“Kittie Blakemore is a pivotal figure in WVU history because of her determination to implement Title IX at WVU and her status as a beloved coach of women’s basketball. We are excited and proud to include her in the archives at the West Virginia and Regional History Center,” WVRHC Interim Director Lori Hostuttler said.
WVU President Gordon Gee poses with Julia Zaph, the artist who painted the portrait of Kittie Blakemore.
This year marks the 50th anniversary of Title IX.
Blakemore’s painting is part of the Inclusive Portrait
Project, an initiative by WVU Libraries’ Art in the Libraries program to expand
the WVRHC portrait collection through the creation of three portraits painted
by a current BFA or MFA student or recent graduate who identifies as female.
The project is funded by a Women of WVU grant.
Izzo-Brown, head coach of the Mountaineer women’s soccer team, credits
Blakemore for the University recruiting her away for West Virginia Wesleyan to
establish the women’s soccer program in 1995.
“Kittie took a big risk on me. I was young, I was naïve, but
what I was willing to do was listen and Kittie was the best teacher,”
Izzo-Brown said. “If I could live up to Kittie and be who she was to all the
people in the room, then I’ve accomplished what I’ve wanted with my career here
at WVU and as a women’s soccer coach.”
In 1973, WVU Athletics Director Leland Byrd hired Blakemore to
be the first coach of WVU’s newly established women's basketball team. Blakemore
compiled a 301-214 record over 19 seasons which included the 1989 Atlantic 10
tournament championship, the 1992 regular season A-10 titles and NCAA berths in
1989 and 1992.
“Coach Blakemore didn’t have it easy when she began. She
constantly competed for gym time at the Coliseum and resorted to having
practices at the Fieldhouse,” former WVU women’s basketball player Becky
For the first few games, Franklin recalled, players lacked
official uniforms and wore intermural aprons over T-shirts. But there were no
complaints. The players were happy to wear them, because they got to play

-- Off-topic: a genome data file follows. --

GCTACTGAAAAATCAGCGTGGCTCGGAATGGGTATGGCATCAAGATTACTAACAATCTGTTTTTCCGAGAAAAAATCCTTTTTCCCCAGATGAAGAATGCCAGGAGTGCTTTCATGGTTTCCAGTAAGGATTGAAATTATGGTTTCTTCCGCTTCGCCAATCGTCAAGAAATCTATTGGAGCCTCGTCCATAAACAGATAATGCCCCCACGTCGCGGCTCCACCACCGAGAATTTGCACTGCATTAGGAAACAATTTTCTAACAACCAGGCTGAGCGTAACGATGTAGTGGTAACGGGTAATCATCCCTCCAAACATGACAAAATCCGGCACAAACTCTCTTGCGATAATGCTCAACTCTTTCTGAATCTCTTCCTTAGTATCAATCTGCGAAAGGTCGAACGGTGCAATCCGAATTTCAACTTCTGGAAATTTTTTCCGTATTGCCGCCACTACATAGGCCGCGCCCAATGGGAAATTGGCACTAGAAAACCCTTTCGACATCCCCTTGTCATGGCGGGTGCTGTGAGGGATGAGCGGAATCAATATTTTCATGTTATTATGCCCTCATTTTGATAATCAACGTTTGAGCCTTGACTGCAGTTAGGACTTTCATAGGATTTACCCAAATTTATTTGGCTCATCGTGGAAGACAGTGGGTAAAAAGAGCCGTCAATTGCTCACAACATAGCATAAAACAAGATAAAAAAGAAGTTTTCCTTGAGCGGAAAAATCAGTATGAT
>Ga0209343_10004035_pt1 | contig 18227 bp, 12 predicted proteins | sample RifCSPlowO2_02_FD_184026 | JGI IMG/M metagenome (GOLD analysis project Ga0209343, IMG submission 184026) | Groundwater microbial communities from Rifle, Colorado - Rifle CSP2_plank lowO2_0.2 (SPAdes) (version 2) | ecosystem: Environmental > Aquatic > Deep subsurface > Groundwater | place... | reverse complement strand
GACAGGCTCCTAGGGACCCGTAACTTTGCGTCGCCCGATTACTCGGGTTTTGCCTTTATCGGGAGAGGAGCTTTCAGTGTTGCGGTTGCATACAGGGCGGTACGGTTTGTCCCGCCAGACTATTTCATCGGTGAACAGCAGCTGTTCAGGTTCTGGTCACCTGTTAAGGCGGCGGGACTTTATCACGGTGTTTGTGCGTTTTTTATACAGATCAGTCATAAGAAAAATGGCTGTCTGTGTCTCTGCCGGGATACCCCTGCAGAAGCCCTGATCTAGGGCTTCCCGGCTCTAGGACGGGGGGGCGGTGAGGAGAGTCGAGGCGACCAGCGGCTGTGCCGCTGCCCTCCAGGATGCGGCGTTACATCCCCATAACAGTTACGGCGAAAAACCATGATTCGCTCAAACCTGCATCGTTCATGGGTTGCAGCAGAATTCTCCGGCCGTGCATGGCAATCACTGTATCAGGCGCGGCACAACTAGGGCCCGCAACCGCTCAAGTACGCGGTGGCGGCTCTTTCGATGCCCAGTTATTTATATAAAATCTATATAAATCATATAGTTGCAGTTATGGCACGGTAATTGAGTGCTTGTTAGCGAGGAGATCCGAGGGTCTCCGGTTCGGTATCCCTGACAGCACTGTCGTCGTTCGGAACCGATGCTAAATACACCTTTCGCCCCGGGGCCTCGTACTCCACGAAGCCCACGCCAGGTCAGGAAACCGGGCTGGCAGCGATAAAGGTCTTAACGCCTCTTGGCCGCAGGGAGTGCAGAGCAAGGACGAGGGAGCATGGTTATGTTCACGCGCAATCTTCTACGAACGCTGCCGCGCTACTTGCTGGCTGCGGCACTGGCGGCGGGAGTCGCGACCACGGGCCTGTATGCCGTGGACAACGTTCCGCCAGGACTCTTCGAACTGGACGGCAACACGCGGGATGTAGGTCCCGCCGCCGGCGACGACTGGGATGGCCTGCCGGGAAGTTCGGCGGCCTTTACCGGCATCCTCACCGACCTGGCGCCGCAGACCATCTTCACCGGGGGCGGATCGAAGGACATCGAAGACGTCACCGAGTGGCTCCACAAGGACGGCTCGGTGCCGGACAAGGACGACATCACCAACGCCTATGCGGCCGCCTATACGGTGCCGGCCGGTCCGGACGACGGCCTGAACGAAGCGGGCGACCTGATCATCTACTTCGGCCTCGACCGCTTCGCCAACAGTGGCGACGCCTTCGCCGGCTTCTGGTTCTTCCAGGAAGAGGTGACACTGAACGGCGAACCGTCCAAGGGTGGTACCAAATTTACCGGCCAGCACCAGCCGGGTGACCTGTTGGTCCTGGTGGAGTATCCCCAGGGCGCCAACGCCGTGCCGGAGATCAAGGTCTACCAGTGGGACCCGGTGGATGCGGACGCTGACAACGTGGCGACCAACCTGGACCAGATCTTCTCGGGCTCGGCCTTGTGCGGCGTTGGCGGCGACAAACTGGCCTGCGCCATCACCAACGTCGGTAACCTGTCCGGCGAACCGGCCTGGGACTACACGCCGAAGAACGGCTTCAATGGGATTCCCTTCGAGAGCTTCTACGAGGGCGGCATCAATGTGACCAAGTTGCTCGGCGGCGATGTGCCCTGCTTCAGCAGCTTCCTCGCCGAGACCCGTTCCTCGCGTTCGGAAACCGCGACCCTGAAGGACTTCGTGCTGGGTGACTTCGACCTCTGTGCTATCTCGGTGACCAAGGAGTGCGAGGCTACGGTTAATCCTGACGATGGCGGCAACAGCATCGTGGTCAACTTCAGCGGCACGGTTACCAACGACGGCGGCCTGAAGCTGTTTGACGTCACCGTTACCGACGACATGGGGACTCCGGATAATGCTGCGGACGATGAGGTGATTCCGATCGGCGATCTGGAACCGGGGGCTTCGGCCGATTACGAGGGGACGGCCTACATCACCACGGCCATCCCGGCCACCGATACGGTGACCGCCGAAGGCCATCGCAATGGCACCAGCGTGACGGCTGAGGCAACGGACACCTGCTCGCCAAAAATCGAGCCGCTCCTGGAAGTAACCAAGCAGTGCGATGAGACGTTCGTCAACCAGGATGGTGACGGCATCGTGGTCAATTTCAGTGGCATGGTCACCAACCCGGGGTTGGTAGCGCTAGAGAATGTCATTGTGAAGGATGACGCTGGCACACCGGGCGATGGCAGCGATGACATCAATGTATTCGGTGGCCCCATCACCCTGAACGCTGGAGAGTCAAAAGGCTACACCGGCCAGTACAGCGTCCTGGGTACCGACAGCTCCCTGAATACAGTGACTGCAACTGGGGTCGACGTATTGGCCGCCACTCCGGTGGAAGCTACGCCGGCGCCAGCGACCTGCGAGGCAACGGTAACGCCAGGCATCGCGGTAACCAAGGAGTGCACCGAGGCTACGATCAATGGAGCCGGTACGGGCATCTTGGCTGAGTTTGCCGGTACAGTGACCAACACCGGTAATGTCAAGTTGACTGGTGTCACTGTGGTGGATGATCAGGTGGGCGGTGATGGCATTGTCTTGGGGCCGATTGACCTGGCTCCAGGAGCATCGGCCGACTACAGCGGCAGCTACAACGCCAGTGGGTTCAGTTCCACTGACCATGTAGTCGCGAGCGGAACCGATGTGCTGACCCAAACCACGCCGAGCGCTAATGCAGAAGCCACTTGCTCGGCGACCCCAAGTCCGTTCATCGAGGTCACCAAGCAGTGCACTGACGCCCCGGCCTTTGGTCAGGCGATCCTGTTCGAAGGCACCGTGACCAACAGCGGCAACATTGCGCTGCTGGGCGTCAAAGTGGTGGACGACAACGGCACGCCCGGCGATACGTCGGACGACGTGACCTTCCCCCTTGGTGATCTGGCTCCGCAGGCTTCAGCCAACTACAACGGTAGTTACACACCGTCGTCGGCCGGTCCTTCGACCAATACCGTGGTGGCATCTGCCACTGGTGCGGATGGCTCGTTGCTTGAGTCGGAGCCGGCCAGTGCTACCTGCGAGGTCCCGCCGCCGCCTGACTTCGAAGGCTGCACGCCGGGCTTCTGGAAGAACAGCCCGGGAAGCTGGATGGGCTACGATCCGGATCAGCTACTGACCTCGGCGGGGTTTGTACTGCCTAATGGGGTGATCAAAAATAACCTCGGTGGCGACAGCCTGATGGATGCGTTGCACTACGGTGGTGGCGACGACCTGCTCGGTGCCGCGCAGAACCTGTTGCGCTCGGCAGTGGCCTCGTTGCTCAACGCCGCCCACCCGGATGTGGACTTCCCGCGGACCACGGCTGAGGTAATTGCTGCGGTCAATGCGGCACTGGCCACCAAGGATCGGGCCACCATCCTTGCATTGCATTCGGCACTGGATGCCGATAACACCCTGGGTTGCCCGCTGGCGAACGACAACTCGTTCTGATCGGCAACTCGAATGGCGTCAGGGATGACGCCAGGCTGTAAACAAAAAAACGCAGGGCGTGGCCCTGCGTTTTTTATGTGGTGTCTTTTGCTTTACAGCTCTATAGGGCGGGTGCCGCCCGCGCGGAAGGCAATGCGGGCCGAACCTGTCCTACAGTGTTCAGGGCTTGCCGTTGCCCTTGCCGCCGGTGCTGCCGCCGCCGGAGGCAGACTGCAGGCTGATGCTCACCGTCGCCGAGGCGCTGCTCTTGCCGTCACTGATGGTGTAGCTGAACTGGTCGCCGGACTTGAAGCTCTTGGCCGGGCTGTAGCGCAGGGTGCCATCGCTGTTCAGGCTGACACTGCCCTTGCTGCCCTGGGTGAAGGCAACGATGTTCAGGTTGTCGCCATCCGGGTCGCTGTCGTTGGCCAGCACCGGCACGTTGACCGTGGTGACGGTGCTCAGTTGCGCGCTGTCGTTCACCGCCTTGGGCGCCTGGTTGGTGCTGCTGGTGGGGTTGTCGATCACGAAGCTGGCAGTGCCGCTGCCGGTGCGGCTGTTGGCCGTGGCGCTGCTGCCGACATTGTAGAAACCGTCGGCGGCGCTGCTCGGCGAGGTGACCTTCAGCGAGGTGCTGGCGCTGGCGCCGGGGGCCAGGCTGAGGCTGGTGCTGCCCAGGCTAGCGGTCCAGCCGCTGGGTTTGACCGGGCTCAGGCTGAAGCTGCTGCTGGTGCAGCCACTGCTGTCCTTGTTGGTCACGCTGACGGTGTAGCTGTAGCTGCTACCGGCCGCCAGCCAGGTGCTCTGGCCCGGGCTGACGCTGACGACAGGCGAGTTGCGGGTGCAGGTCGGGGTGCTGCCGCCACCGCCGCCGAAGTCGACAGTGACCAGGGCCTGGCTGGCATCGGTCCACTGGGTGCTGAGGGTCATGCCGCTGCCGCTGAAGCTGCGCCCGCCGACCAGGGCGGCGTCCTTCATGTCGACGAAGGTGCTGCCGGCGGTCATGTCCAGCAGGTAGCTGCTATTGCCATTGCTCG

“Coach Blakemore built a team from girls who didn’t know
much about basketball. She never gave up on vision for a successful women’s
basketball program at WVU or a young player from the Laurel Highlands,”
Franklin said. “My four years as a Lady Mountaineer were some of the proudest
of my entire life. Being part of this incredible sisterhood for each other and
the love for the game has made my life more special.”
Under Blakemore’s leadership, the basketball program produced
All-American Rosemary Kosiorek, all-conference players Donna Abbott, Alexis
Basil, Olivia Bradley, Jenny Hillen, Cathy Parson and Georgeann Wells, the
first player to dunk in a women’s collegiate game.
After retiring from coaching, Blakemore served as WVU’s
assistant athletic director for sports development and senior women's
administrator until her retirement in 1997.
This year’s Inclusive Portrait artist is Julia Zaph, a
Morgantown native who graduated from WVU in 2022 with a Bachelors of Arts in
Painting. Zaph said she is grateful to be selected to paint for the Inclusive
Portrait Initiative because it made her feel truly connected with her artwork.
Last year, Anna Allen, a 2021 WVU BFA painting graduate,
painted the portrait of Victorine Louistall Monroe, the first known Black
female to receive a graduate degree at WVU and the first Black female to join
University’s faculty member.
Blakemore’s portraits will join Monroe’s in the Robinson Reading Room on a semi-permanent basis and then be added to the WVRHC’s collection. The WVRHC holds a small collection of papers that document Blakemore’s professional career and the development of intercollegiate women’s sports at WVU.